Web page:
Parade of visitors begins in capital

Bush gets sympathy, seeks cooperation

Posted: Wednesday, September 19, 2001

WASHINGTON -- The Bush administration has been in contact with Sudan and Cuba -- both on the U.S. terrorist list -- in search of cooperation in last week's terrorist attacks, the State Department said Tuesday.

Secretary of State Colin Powell called Sudanese Foreign Minister Osman Ismail Mustafa and took note of Sudan's offer of cooperation in combatting terrorism.

It was the highest level communication between the two countries in years, and State Department spokesman Richard Boucher called the conversation a good beginning.

Boucher also said a U.S. official visited Cuba's diplomatic mission in Washington and asked for whatever information Cuba may have about the terrorist attack. Cuba has strongly condemned the Sept. 11 disaster.

The United States lists Cuba, Sudan, Syria, Libya, Iran, Iraq and North Korea as supporters or sponsors of terrorism. The United States has contacted only Cuba, Sudan and Syria in investigating the attack.

Boucher said the there was no promise of U.S. assistance for Pakistan in exchange for that country's cooperation in American efforts to hunt down those responsible for the attacks on the World Trade Center and Pentagon.

''It was entered into without any demands, without any conditions, without any quid pro quos,'' he said. ''Our friendship with Pakistan and desire to be helpful to them on economic matters or other things has not changed. And we'll work on those issues, certainly, but it was entered into without conditions and without quid pro quos.''

Sen. Sam Brownback, R-Kan., said the United States should lift trade sanctions on Pakistan and back World Bank loans for economic development in Pakistan, ''so the population can see a positive reason to engage with the United States.''

Sanctions against Pakistan were imposed in response to its nuclear weapons program and to the October 1999 military coup that installed Gen. Pervez Musharraf as president.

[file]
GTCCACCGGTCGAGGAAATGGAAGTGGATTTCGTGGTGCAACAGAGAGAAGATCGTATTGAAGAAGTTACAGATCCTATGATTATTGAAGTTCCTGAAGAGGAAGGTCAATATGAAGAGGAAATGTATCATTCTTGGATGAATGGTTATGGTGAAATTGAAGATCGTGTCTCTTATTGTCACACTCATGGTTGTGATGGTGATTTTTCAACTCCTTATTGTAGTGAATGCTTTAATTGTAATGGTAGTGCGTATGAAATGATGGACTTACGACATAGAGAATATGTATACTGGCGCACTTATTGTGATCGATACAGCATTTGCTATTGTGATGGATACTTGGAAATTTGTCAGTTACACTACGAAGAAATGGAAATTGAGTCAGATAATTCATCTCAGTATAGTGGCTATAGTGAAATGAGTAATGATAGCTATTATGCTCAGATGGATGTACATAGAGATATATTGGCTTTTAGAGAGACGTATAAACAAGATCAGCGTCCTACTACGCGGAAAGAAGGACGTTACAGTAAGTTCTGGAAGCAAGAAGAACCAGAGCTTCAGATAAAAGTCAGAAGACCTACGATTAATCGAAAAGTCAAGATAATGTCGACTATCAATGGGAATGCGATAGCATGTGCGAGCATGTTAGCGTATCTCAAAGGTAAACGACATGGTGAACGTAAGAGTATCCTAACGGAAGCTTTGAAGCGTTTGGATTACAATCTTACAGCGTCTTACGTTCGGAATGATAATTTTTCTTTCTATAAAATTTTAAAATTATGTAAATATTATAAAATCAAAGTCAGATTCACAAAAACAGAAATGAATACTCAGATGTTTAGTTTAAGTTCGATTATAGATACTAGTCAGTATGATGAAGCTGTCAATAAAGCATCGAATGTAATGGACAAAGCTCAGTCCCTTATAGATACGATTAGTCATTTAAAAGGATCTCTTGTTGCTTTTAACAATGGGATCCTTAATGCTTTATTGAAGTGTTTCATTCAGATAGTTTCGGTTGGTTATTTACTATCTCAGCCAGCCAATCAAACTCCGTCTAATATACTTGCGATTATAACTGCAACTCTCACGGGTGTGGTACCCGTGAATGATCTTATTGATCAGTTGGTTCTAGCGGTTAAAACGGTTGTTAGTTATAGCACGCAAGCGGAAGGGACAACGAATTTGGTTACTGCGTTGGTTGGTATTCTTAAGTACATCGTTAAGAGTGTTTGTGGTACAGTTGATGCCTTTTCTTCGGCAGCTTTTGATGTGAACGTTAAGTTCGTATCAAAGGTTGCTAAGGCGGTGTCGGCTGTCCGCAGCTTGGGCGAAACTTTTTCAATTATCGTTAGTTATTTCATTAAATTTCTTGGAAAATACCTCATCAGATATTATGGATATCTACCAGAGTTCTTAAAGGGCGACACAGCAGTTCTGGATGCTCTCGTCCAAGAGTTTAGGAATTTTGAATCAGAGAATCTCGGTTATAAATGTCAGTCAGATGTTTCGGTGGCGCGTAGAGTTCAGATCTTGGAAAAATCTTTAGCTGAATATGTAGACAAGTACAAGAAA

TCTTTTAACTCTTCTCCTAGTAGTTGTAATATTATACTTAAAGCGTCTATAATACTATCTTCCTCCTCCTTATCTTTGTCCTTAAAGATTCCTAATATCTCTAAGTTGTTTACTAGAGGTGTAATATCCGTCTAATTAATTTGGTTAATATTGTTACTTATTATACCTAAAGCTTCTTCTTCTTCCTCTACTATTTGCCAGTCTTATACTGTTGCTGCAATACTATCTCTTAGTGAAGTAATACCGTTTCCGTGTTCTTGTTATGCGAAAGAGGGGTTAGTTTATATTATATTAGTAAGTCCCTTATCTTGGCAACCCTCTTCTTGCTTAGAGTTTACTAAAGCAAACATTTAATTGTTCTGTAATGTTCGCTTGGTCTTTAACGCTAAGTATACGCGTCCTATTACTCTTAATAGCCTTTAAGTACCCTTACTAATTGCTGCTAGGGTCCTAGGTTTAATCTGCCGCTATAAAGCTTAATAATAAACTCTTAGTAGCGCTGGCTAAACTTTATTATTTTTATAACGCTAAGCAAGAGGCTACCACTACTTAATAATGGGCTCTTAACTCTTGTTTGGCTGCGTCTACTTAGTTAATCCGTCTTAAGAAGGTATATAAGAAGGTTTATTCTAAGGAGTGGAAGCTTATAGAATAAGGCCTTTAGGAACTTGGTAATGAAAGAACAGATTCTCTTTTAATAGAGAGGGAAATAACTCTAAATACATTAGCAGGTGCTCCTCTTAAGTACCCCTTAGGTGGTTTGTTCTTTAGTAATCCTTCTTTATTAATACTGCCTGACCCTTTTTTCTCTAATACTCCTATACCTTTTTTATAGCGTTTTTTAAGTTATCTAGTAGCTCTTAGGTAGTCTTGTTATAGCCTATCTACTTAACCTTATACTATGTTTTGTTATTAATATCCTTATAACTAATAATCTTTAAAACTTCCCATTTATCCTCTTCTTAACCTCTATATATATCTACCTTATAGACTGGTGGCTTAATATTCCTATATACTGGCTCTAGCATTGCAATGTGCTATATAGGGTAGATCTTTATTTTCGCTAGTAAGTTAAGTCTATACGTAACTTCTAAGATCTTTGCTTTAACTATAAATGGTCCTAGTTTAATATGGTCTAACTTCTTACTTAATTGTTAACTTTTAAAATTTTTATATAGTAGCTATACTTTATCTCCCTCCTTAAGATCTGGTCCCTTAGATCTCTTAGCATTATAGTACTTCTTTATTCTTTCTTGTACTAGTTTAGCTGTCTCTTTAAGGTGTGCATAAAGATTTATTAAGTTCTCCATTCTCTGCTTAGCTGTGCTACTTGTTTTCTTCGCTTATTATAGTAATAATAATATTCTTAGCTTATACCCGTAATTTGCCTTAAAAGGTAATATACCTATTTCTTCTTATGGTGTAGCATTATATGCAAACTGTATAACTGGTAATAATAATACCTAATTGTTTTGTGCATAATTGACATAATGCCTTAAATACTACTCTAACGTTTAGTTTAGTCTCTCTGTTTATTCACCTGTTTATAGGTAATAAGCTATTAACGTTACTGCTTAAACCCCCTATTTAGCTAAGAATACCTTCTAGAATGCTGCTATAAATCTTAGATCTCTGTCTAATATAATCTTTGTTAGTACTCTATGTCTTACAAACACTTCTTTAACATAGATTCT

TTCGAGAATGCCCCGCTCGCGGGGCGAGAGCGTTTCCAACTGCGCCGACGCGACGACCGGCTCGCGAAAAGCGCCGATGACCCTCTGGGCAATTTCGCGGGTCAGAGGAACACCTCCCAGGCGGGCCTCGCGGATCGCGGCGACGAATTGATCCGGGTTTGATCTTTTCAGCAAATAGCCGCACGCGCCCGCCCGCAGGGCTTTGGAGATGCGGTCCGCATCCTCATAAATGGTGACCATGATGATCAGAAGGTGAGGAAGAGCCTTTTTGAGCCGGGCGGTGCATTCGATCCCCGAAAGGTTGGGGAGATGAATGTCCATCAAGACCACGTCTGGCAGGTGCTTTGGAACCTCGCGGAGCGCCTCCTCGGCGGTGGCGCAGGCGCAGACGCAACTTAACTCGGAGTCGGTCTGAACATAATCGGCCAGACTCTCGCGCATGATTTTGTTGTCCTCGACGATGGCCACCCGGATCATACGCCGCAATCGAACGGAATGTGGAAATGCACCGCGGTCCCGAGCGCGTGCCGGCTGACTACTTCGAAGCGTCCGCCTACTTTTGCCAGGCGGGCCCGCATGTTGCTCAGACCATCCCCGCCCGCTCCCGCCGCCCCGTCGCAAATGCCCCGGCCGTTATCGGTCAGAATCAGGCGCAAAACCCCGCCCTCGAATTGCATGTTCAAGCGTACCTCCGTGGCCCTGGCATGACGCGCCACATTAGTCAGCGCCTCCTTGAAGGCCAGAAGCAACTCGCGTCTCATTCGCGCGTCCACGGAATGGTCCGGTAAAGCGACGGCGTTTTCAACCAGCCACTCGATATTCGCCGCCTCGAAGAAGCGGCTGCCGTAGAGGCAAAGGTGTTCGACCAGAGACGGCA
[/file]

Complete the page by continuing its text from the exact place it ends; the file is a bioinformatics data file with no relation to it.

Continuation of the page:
Meanwhile, South Korean Foreign Minister Han Seung-soo met with Powell on Tuesday and pledged full cooperation for U.S. efforts in ''eradicating the crimes of terrorism.''

The meeting took place amid Bush administration hints that the surrender of prime suspect Osama bin Laden might not by itself prevent U.S. military action in response to last week's terrorist attacks.

With Powell at his side, Han said he was making the pledge of support in the spirit of South Korea's role as a defense treaty ally of the United States.

''We strongly condemn the heinous act of terrorism,'' Han said, referring to the hijacking and crashing of four commercial jetliners and the loss of thousands of lives.

''We, the Koreans, are with you in this hour of national distress and anguish,'' said Han, who is president of the U.N. General Assembly.

Han was the first of a number of foreign leaders who have scheduled visits here this week. French President Jacques Chirac was arriving in the afternoon for a meeting and dinner with President Bush.

Also scheduled to visit after Tuesday are British Prime Minister Tony Blair, top officials of the European Union and the foreign ministers of Saudi Arabia, Russia, Germany, China and Italy.

Saudi Arabia could be a key player in any U.S. military operation.

Defense Secretary Donald H. Rumsfeld raised doubts Tuesday about whether the surrender of bin Laden by the Taliban militia that control Afghanistan would be enough to avert a U.S.-led military campaign against terrorism.

''Clearly you begin on a journey with one step, and he would be one step,'' Rumsfeld said on CBS' ''The Early Show.'' But he added, ''If bin Laden were not there the organization would continue doing what it's been doing. So clearly the problem is much bigger than bin Laden.''

Bush, meanwhile, discussed the terrorism issue with U.N. Secretary- General Kofi Annan and with Brazilian President Fernando Enrique Cardoso. He also called Canadian Prime Minister Jean Chretien to express his gratitude for Canada's support for the United States in the wake of the terrorist attacks.

Administration officials said they don't hold out much hope for a Pakistani effort to persuade Afghanistan's Taliban movement to surrender bin Laden, perhaps to a third country.

The State Department also issued a warning for Americans to consider their safety before traveling to Pakistan. The warning notes that neighboring Afghanistan is harboring bin Laden and that Pakistan has militant groups that support the suspected terrorist.

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